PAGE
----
July 17, 2014

When Performance Trumps Wellness, We’re Not Doing Yoga. ~ Teela Hammell


“Let your heart guide you. It whispers, so listen carefully.”

~ Littlefoot’s mom, Land Before Time

Last week, in the middle of my second yoga teacher training, we had an impromptu group discussion about what constitutes legit yoga. We talked about what it takes to stay close to the “source.”

Things like staying authentic, and remembering satya (truth) floated around. One of the students mentioned “pop” yoga, a vinyasa flow style yoga done to pop music, as an example of yoga that has strayed too far from yoga’s original intent.

Whether or not you agree, if you practice yoga, you’ve probably noticed that there are things about this practice that make it more than a form of physical exercise. For those who haven’t noticed this, they might want to look into visiting other studios.

In Sanskrit, yoga literally means “union.” In the yoga sutras (sort of a yoga bible), only three of the 196 sutras have anything to do with the physical practice, while the other 193 help students to begin to identify less with the ego and more with that unchanging force behind it all.

This also means that flexibility and hand stands (and poses in general) have little do with how advanced one’s practice is.

With this idea of “real” yoga lounging on my brain couch, I began preparing to teach my evening candlelit yin yoga class. I was struggling with finding a better way to explain “finding your edge” to my students.

Yin yoga is a practice based in stillness and holding poses for up to a few minutes at a time. For this to happen, students need to be able to find their edge—this magical place where we’re feeling the stretch but we aren’t feeling pain, a place that allows us to settle into stillness and maybe even to enter the backdoor to meditation.

In my pursuit for better ways to explain this concept, I came across an article written by a prominent yogi talking about the science of finding our edge. The article had me pretty impressed until he concluded by saying that one’s edge will also depend on whether he or she is practicing yoga for performance enhancement or wellness.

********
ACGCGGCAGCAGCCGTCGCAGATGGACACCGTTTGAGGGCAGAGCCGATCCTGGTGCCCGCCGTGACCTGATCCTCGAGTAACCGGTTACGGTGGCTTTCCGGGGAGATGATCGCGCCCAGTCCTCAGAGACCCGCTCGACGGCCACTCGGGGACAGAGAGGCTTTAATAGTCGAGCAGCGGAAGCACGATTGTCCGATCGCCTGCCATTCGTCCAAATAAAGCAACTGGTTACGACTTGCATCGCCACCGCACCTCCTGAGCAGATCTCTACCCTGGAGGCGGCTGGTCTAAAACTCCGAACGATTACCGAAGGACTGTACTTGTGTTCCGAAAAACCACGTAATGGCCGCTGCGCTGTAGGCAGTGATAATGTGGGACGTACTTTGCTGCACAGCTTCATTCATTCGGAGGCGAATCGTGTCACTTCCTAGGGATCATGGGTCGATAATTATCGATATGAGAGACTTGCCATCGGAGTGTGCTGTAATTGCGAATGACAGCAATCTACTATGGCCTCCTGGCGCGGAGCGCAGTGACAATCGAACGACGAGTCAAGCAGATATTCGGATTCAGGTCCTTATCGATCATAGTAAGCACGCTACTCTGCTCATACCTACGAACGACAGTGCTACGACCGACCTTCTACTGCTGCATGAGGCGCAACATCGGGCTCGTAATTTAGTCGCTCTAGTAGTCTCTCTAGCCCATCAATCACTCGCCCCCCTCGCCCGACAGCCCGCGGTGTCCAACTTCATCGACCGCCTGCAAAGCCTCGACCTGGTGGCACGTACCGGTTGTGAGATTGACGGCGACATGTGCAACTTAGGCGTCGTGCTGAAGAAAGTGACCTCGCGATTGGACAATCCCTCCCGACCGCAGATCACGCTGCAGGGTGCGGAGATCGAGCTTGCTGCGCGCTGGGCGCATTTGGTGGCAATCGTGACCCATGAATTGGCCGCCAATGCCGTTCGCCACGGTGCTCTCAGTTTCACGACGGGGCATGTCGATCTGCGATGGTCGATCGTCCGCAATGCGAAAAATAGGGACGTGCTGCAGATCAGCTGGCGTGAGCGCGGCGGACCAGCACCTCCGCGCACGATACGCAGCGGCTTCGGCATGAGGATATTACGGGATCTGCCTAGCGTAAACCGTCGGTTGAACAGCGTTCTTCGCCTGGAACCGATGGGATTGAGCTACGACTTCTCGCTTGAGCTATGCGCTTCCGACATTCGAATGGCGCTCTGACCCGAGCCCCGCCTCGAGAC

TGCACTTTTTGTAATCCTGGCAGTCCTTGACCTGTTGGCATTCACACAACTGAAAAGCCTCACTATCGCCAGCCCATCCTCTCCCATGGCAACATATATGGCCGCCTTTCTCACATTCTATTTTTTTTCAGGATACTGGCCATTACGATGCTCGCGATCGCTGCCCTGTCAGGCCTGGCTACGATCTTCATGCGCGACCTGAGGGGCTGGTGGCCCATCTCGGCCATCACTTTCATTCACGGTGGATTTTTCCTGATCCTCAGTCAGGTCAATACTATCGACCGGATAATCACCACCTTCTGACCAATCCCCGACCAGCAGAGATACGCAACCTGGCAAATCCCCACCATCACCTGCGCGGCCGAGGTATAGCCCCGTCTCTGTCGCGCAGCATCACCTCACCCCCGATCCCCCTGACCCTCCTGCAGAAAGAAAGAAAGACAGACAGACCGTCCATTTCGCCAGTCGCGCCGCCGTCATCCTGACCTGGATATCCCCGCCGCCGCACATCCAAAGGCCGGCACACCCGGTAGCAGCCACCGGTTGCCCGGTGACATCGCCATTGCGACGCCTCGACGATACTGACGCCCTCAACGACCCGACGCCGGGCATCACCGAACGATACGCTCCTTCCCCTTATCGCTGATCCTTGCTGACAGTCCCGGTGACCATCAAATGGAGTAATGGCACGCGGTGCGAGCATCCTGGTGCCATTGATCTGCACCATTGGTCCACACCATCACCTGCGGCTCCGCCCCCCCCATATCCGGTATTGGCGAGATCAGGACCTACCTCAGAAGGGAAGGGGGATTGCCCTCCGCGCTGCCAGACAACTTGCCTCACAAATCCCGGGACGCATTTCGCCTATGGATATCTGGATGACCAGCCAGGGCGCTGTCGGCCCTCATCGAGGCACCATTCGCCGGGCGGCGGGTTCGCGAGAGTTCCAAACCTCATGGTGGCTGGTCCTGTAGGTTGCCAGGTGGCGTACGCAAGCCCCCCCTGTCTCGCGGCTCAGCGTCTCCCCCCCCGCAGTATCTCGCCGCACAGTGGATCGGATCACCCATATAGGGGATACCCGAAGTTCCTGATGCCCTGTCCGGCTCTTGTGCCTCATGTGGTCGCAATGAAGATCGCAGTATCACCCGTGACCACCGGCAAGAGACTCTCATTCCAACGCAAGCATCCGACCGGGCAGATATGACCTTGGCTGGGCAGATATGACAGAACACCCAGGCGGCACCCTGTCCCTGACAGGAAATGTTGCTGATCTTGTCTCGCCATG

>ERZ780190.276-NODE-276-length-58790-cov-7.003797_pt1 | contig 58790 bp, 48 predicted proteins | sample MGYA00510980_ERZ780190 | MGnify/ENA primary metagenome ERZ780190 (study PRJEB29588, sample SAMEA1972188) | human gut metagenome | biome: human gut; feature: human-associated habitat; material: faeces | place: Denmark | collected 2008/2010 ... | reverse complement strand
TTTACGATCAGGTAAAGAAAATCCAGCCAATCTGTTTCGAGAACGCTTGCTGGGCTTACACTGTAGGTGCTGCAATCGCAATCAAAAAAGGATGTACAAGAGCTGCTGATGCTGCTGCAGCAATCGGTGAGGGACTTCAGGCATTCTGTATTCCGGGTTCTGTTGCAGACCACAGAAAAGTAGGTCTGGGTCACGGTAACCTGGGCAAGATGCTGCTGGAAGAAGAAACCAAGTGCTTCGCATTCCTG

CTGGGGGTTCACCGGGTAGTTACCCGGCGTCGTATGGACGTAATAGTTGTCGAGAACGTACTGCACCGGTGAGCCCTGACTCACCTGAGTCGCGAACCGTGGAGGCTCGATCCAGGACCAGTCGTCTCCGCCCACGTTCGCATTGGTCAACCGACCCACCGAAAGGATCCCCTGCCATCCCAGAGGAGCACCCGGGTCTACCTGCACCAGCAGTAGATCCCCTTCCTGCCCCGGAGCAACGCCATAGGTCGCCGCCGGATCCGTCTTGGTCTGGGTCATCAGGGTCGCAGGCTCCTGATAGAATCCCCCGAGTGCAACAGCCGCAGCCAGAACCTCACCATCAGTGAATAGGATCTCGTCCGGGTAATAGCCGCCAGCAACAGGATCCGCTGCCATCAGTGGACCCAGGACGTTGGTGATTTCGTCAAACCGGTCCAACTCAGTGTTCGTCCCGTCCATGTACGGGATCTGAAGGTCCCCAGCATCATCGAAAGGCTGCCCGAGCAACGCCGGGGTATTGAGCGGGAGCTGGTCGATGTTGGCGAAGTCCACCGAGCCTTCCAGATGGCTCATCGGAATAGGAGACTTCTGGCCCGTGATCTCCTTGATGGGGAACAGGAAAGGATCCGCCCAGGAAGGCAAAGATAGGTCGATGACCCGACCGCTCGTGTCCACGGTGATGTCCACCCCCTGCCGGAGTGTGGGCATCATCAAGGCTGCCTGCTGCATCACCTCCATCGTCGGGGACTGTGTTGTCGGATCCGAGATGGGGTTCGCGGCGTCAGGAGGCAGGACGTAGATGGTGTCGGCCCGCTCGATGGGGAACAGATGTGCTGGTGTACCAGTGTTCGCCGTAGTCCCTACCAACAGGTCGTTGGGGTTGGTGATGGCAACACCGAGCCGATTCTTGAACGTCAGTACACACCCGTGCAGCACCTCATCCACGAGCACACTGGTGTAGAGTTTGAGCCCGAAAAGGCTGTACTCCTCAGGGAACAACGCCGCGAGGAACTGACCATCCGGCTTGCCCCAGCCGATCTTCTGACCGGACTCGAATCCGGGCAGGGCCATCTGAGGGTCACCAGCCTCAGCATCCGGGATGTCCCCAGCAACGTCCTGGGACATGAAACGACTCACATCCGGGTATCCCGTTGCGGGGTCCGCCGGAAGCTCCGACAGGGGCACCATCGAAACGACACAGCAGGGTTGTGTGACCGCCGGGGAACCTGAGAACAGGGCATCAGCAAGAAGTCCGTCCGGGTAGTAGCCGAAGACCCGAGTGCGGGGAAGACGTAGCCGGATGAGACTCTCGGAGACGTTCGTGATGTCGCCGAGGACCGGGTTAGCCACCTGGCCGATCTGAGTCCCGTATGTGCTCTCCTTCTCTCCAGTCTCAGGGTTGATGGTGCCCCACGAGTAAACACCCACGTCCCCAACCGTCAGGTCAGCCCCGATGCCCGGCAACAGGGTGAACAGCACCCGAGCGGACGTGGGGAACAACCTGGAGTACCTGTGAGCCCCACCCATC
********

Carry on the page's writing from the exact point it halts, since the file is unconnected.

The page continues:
Scrrreeeeeeeeetch!  (that’s how the beach cruiser in my mind sounds as it skids to a dramatic halt.)

Performance enhancement or wellness?

To a certain extent, I understand  debates about whether blaring music with superficial lyrics during asana practice somehow takes away from the essential “yoganess” of the experience. But how is doing yoga strictly for performance enhancement even part of the yoga conversation?

The truth is, it shouldn’t be.

I also see how using italicized letters to prove a point is not necessarily yogic. But at least it’s not dangerous.

Guiding students to find their “edge” based on performance goals is, in my opinion incredibly dangerous. (I’m not knocking the author, strictly the concept.)

If we are working on hip-opening poses because we really want to be able to do the splits, we astronomically increase the chance that we’ll push ourselves too far, going too deep, holding the pose for too long.

The desire to “perform” the splits overrides the subtle messages the body might be telling us about our most appropriate edge in that moment.

Why? Because when we do yoga for overall wellness (rather than performance), we tune into a different frequency.

We allow ourselves to hear that tiny voice in the back of everything. The one that says to take it just a hair deeper, or maybe pull back an inch. That one that guides to a place of integrity, wholeness, and wellness.

When driven by performance, we’re lead by the ego—the voice that yells, the one that points to separation, to competition with ourselves and others. It’s the voice that generally leads to painful places.

In yoga, when we consistently push ourselves too far in a pose, we may not even notice the consequences until months, or even years later. By then, the damage could be irreversible (think joints and connective tissue).

For those choosing performance enhancement over wellness, it might make more sense to try gymnastics, or even ballet, a practice that better prepares the body for the sacrifices it will make in the name of performance.

Even if you don’t do yoga, and you’ve somehow found this worthy of your time anyway (deep bow to you, fine human), I think that these same concepts apply just as well to normal life.

If we find ourselves doing something only for the accolades—for the certificate, the degree, or the promotion, watch out. We could be doing damage that we won’t even know we’ve done until years later.

That’s when the people we’ve pushed too far, the relationships we’ve asked too much out of, the body we’ve silenced for too long, might just have something to say that hurts like hell to hear.

Be well and let your “performance” reflect that.



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Apprentice Editor: Karissa Kneeland / Editor: Renée Picard

Photo: Wikimedia Commons

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